In the history of art, the Accident was made subservient to an essentialist organization – for centuries, the Classical was the route towards beauty. But the varying and the irregular are more fundamental than any idealist or unchanging form: an asymmetrical multiplication, a passionate movement where there is no rest, instead there is vitality and tumult constantly diverted into fresh compositions of expression.
Christianity subjected the form to deformation: God is incarnated, crucified, and ascends to heaven, etc. Thus the history of painting, overturning Classical ideals, subjected the work of art to the opposite of essence: to the changeable, or the event. As Deleuze mentions in his text on the painter Francis Bacon,
“Christianity contains a germ of tranquil atheism that will nurture painting; the painter can easily be indifferent to the religious subject he is asked to represent. Nothing prevents him from realizing that, because of its now-essential relation with the accident, the form can become, not a God on the cross, but more simply a ‘napkin or a rug on the point of unrolling, the handle of a knife ready to become detached, a little loaf of bread falling into slices as if of its own volition, an overturned cup, all sorts of vases or fruits, tumbled into a heap, and overhanging plates. All of this can be put on Christ himself, or close by him: Christ is besieged, and even replaced, by accidents. Modern painting begins when man no longer experiences himself as an essence, but as an accident.” [Francis Bacon: Logic of Sense, p101]
This quote resonates with my own approach to painting as an intersection between mark-making and landscape, where matter performs by itself upon the surface as catastrophic impacts. It chimes with the historical turn that painting is not only undergoing, but that also I am undergoing: the emergence of the anthropos as a geophysical agent.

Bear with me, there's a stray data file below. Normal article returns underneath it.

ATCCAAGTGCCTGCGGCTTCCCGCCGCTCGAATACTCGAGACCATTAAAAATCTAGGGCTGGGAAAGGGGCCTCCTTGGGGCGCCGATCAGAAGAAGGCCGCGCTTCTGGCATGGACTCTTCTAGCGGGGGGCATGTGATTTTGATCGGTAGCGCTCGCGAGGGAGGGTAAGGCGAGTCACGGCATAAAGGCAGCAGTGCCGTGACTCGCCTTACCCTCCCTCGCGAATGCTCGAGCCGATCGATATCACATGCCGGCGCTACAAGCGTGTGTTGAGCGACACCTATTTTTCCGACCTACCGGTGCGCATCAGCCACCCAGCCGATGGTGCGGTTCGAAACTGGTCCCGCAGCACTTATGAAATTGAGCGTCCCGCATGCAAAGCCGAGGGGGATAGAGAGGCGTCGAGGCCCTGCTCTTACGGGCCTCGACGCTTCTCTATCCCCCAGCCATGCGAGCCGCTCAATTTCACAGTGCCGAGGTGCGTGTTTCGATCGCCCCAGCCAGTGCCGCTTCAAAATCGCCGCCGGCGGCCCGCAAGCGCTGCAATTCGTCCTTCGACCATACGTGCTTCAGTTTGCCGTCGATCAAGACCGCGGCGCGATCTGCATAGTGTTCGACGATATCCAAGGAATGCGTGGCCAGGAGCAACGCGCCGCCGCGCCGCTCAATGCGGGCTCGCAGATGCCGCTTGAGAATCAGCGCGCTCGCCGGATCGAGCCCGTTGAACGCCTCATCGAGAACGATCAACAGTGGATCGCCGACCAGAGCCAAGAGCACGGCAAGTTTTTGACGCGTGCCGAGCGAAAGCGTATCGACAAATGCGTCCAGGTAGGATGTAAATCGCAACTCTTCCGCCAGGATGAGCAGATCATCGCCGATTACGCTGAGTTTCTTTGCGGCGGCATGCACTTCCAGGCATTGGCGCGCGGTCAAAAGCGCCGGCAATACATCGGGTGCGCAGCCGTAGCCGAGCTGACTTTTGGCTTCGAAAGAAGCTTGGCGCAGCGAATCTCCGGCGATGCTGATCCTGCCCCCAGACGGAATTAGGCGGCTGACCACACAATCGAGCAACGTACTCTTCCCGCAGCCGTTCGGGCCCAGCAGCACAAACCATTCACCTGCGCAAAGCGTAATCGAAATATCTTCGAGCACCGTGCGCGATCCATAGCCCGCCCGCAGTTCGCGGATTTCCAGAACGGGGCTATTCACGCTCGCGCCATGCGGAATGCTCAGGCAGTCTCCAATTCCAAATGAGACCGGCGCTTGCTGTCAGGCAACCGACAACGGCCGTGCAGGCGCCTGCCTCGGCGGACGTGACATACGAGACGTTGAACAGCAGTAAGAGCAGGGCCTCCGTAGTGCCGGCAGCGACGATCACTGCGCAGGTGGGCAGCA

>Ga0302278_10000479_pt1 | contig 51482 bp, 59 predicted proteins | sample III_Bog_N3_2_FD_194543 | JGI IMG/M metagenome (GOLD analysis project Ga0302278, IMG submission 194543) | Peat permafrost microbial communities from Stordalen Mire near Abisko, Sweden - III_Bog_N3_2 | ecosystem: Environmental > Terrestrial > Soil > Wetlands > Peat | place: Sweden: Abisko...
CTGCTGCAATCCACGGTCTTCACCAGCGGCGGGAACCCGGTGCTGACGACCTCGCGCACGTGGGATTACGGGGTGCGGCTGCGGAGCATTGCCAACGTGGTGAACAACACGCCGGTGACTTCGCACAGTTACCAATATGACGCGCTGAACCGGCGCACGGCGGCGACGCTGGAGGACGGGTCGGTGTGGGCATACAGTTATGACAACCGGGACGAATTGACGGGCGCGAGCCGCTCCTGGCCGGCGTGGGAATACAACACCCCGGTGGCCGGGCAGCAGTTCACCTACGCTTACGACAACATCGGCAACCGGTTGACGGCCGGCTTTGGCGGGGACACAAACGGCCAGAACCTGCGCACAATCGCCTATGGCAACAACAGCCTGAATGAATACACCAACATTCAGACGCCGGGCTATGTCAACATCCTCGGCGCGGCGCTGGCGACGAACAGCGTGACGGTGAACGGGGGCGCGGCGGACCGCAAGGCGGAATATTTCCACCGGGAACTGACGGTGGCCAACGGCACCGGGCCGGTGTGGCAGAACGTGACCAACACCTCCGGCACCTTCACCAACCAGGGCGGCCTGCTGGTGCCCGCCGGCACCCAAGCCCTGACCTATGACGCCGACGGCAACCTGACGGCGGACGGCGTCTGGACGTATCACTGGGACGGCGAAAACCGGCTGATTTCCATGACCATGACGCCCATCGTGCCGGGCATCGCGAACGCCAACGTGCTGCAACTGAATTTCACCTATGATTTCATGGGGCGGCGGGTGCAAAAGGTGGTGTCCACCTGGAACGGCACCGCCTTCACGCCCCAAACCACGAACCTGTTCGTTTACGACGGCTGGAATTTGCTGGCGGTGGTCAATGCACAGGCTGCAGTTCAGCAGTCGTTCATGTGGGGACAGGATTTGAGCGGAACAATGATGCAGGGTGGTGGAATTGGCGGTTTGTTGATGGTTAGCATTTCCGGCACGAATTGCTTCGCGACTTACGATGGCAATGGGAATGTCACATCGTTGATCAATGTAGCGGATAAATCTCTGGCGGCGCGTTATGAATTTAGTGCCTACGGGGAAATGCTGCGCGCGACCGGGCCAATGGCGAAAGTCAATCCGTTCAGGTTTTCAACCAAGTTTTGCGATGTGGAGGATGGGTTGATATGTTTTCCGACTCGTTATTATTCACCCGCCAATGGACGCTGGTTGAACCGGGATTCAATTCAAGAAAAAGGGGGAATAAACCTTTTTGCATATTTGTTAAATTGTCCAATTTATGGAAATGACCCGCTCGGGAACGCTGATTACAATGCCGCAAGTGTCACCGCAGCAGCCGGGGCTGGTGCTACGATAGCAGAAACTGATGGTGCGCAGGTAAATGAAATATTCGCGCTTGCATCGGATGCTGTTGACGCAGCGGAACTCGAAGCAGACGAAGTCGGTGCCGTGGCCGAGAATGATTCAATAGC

It would seem that through the idiom of ‘Abstract Geology’ (or some other label) what one discovers is the full breath of the Accident – the Accident at every step of the way, just like there is a catastrophe in every single mark.
But something ‘beautiful’ still emerges. To be sure, this is not the idealized beauty of the Classical. Maybe it is because of this reservation that to some the description of beauty seems inadequate? It is a Gothic beauty; that is, it is a beauty that somehow exists outside of us. It is beauty that exists in the impossibilities of the (ideal) body.
It is a shame that painters conceived of the Accident as somehow, well, accidental – in the lowly sense of the word. That is the modern sentiment towards accidents: you yourself are not only besieged by accidents, you are an accident, and the world accident, meaningless. But I cannot take this nihilism seriously – (when all of this modernist sentiment was sketched out, quantum physics wasn’t really off the ground, we knew nothing of morphological resonance, and still less about ecology, etc.). In my work, I have seen all too often an arrangement of accidents that produces the marvelous for me to assume everything just panders off into the negligible. It may not have a meaning (for example, the geologic doesn’t mean anything) but that doesn’t negate it from having its own convictions.
As you have probably noticed, I have been capitalizing the Accident. That is because I take it in all of its profundity. The “little loaf of bread falling into slices as if of its own volition, an overturned cup, all sorts of vases or fruits, tumbled into a heap, and overhanging plates” – none of this is simply inconsequential. It conveys the sense deep enough: everything is constantly dynamic: falling, overturned, tumbled, overhanging, etc. Not only is the anthropos besieged by the Accident, everything is besieged by the Accident. To equate this with atheism is not sufficient. It may be closer to a subscendent, inverted theology. There is nothing more foolhardy than believing that God exists as an ideal, unchanging essence, but there is nothing more impetuous than assuming that the Accident isn’t God itself.